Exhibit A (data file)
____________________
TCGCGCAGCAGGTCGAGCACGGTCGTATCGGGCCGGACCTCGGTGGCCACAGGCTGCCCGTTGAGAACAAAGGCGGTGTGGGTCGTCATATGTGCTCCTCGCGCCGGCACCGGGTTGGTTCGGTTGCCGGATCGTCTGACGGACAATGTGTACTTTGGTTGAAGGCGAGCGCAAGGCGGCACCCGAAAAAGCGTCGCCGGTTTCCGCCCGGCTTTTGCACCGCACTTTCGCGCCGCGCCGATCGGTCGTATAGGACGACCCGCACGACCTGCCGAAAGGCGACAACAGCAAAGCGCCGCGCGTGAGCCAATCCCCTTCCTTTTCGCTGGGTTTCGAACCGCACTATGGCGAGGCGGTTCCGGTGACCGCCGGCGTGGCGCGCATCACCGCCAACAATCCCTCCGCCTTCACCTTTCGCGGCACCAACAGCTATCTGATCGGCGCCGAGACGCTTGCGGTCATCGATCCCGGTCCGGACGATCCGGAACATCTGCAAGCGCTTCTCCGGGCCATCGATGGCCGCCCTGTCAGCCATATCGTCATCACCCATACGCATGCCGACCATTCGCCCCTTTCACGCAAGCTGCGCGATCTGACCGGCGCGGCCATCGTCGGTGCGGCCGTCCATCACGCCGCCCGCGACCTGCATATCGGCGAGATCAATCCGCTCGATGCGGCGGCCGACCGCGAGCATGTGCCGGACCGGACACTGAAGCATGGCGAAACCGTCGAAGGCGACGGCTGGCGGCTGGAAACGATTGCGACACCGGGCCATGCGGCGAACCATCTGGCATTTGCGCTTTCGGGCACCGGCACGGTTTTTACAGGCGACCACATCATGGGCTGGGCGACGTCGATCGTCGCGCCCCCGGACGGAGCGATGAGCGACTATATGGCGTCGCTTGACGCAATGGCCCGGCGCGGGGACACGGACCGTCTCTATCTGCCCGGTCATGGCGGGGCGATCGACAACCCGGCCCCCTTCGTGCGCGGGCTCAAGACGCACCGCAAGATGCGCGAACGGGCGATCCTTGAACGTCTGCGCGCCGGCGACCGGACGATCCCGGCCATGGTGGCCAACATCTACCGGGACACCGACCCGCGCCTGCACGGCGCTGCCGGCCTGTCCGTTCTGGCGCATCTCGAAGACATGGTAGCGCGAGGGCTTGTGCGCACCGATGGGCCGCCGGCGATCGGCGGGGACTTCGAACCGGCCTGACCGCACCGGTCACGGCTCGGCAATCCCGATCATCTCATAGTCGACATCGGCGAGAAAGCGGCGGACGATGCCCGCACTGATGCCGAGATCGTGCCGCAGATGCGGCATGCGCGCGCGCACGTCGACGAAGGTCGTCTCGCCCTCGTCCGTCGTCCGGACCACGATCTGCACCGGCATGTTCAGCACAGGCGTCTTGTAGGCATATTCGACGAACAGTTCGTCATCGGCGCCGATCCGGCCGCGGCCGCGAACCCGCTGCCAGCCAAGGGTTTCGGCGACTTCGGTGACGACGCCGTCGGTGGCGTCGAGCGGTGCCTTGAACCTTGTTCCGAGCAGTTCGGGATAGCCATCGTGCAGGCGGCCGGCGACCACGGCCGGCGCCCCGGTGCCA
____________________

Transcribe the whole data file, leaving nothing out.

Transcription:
TCGCGCAGCAGGTCGAGCACGGTCGTATCGGGCCGGACCTCGGTGGCCACAGGCTGCCCGTTGAGAACAAAGGCGGTGTGGGTCGTCATATGTGCTCCTCGCGCCGGCACCGGGTTGGTTCGGTTGCCGGATCGTCTGACGGACAATGTGTACTTTGGTTGAAGGCGAGCGCAAGGCGGCACCCGAAAAAGCGTCGCCGGTTTCCGCCCGGCTTTTGCACCGCACTTTCGCGCCGCGCCGATCGGTCGTATAGGACGACCCGCACGACCTGCCGAAAGGCGACAACAGCAAAGCGCCGCGCGTGAGCCAATCCCCTTCCTTTTCGCTGGGTTTCGAACCGCACTATGGCGAGGCGGTTCCGGTGACCGCCGGCGTGGCGCGCATCACCGCCAACAATCCCTCCGCCTTCACCTTTCGCGGCACCAACAGCTATCTGATCGGCGCCGAGACGCTTGCGGTCATCGATCCCGGTCCGGACGATCCGGAACATCTGCAAGCGCTTCTCCGGGCCATCGATGGCCGCCCTGTCAGCCATATCGTCATCACCCATACGCATGCCGACCATTCGCCCCTTTCACGCAAGCTGCGCGATCTGACCGGCGCGGCCATCGTCGGTGCGGCCGTCCATCACGCCGCCCGCGACCTGCATATCGGCGAGATCAATCCGCTCGATGCGGCGGCCGACCGCGAGCATGTGCCGGACCGGACACTGAAGCATGGCGAAACCGTCGAAGGCGACGGCTGGCGGCTGGAAACGATTGCGACACCGGGCCATGCGGCGAACCATCTGGCATTTGCGCTTTCGGGCACCGGCACGGTTTTTACAGGCGACCACATCATGGGCTGGGCGACGTCGATCGTCGCGCCCCCGGACGGAGCGATGAGCGACTATATGGCGTCGCTTGACGCAATGGCCCGGCGCGGGGACACGGACCGTCTCTATCTGCCCGGTCATGGCGGGGCGATCGACAACCCGGCCCCCTTCGTGCGCGGGCTCAAGACGCACCGCAAGATGCGCGAACGGGCGATCCTTGAACGTCTGCGCGCCGGCGACCGGACGATCCCGGCCATGGTGGCCAACATCTACCGGGACACCGACCCGCGCCTGCACGGCGCTGCCGGCCTGTCCGTTCTGGCGCATCTCGAAGACATGGTAGCGCGAGGGCTTGTGCGCACCGATGGGCCGCCGGCGATCGGCGGGGACTTCGAACCGGCCTGACCGCACCGGTCACGGCTCGGCAATCCCGATCATCTCATAGTCGACATCGGCGAGAAAGCGGCGGACGATGCCCGCACTGATGCCGAGATCGTGCCGCAGATGCGGCATGCGCGCGCGCACGTCGACGAAGGTCGTCTCGCCCTCGTCCGTCGTCCGGACCACGATCTGCACCGGCATGTTCAGCACAGGCGTCTTGTAGGCATATTCGACGAACAGTTCGTCATCGGCGCCGATCCGGCCGCGGCCGCGAACCCGCTGCCAGCCAAGGGTTTCGGCGACTTCGGTGACGACGCCGTCGGTGGCGTCGAGCGGTGCCTTGAACCTTGTTCCGAGCAGTTCGGGATAGCCATCGTGCAGGCGGCCGGCGACCACGGCCGGCGCCCCGGTGCCA